Federal TriO Programs
Our nation has asserted a commitment to providing educational opportunity for all Americans regardless of race, ethnic background, or economic circumstance.
To support this commitment, Congress established a series of programs to help low income Americans enter college and graduate. These programs are funded under Title IV of the Higher Education Act of 1965 and are referred to as the TRiO programs, including the McNair Scholars program.
While student financial aid programs help students overcome barriers to higher education, TRiO Programs help students overcome class, social, academic, and cultural barriers to higher education. The Ronald E. McNair Program is the newest of these programs.
The Ronald E. McNair Post Baccalaureate Achievement Program at San Jose State University (SJSU) is an exciting effort designed to encourage low income individuals who are first generation college students and / or underrepresented in graduate education to pursue doctoral study.
The McNair Program, funded by the U.S. Department of Education, proposes to motivate and prepare promising undergraduate students for graduate study. Named for the Challenger space shuttle crew member, the Ronald E. McNair Program serves as a living memorial to a man who overcame seemingly insurmountable odds to be awarded his Ph.D. in physics and later, to realize his dream of becoming an astronaut for NASA.
Ronald E. McNair
Dr. Ronald E. McNair, the second African American to fly in space, was born on October 21, 1950 in Lake City, South Carolina. He graduated as a class valedictorian from Carver High School in 1967. Four years later, in 1971, he received the bachelor's degree magna cum laude from North Carolina A&T State University. He received a Ph.D degree in physics from MIT in 1976.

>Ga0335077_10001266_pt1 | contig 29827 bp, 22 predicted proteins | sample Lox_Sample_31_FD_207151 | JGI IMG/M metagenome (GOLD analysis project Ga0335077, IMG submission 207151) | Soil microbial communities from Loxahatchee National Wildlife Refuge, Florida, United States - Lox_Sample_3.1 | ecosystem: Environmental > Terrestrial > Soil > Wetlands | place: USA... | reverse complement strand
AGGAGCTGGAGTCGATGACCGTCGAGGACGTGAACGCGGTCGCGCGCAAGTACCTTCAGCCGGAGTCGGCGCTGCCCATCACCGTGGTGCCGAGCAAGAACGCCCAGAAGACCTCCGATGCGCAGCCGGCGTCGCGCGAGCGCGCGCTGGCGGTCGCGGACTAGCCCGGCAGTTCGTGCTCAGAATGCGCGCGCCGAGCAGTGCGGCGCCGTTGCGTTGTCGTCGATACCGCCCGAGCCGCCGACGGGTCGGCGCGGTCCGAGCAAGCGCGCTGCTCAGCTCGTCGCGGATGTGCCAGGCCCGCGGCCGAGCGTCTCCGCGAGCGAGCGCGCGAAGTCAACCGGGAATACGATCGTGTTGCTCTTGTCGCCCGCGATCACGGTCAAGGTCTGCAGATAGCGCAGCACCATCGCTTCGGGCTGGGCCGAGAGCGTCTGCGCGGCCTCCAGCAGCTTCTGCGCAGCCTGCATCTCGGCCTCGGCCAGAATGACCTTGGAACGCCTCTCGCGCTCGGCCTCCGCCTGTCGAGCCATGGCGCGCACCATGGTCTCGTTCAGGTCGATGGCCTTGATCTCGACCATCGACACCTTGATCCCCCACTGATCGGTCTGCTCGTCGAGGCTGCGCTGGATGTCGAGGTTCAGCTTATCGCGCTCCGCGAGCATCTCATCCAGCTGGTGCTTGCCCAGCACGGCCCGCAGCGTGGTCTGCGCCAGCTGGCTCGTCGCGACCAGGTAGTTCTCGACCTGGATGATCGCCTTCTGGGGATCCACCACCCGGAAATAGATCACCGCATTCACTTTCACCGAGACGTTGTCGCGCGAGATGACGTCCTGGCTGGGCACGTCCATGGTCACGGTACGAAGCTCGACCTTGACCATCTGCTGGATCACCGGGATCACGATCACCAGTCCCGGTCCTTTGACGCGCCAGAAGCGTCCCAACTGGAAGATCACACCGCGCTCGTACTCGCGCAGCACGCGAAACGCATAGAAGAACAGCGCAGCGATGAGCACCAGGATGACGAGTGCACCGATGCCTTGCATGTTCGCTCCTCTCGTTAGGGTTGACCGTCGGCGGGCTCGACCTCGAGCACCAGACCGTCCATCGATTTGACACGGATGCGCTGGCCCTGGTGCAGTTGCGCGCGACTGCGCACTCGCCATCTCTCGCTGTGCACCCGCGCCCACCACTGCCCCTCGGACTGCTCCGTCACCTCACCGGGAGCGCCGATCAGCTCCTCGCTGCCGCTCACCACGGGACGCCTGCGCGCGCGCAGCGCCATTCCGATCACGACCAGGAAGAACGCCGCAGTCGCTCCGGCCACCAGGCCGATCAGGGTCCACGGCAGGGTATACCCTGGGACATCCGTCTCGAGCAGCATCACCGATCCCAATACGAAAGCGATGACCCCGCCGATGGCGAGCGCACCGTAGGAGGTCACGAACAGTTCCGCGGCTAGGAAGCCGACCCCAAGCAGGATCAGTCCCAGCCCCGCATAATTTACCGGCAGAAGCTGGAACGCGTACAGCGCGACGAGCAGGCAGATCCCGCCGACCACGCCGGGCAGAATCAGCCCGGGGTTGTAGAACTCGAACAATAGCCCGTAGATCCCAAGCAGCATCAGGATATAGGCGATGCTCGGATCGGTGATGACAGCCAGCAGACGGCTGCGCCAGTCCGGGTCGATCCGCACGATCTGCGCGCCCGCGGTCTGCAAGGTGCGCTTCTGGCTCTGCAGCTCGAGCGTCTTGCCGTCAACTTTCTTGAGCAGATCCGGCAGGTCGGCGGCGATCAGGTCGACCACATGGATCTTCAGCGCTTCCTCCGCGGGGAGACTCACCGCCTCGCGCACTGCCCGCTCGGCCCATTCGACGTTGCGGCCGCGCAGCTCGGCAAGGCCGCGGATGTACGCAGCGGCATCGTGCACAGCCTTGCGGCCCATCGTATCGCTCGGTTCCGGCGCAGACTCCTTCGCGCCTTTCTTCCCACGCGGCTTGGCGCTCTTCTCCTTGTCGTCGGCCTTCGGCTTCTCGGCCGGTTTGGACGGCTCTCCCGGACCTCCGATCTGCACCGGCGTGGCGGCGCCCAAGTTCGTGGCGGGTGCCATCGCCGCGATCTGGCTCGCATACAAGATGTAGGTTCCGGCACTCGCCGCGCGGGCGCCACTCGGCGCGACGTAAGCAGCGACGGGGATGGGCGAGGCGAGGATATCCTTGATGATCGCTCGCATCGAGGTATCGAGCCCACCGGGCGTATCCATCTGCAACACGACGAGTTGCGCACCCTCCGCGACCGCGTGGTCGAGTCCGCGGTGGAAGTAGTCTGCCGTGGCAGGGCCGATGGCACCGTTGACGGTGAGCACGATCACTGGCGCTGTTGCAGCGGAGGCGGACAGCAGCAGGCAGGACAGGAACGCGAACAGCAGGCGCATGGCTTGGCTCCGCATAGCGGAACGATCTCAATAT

He was nationally recognized for his work in the field of laser physics. Selected for the astronaut program in 1978, he was also the recipient of many honorary degrees, recommendations and fellowships. A sixth degree karate black belt holder and a highly accomplished saxophonist, Dr. Ronald McNair was the father of two children, Reginald Erwin and Joy Cheray.
Dr. McNair and six fellow astronauts died in a fiery explosion aboard the space shuttle Challenger on January 28, 1986. The Ronald Erwin McNair Postbaccalaureate Achievement Award Program was authorized by Congress in 1986 in his honor to increase the number of college students from low income, underrepresented backgrounds pursuing doctoral degrees. It was also aimed at increasing the number of underrepresented faculty teaching in colleges and universities.
Dr. Ronald E. McNair's spirit lives on in his often cited words, "Before you can make a dream come true, you must first have one."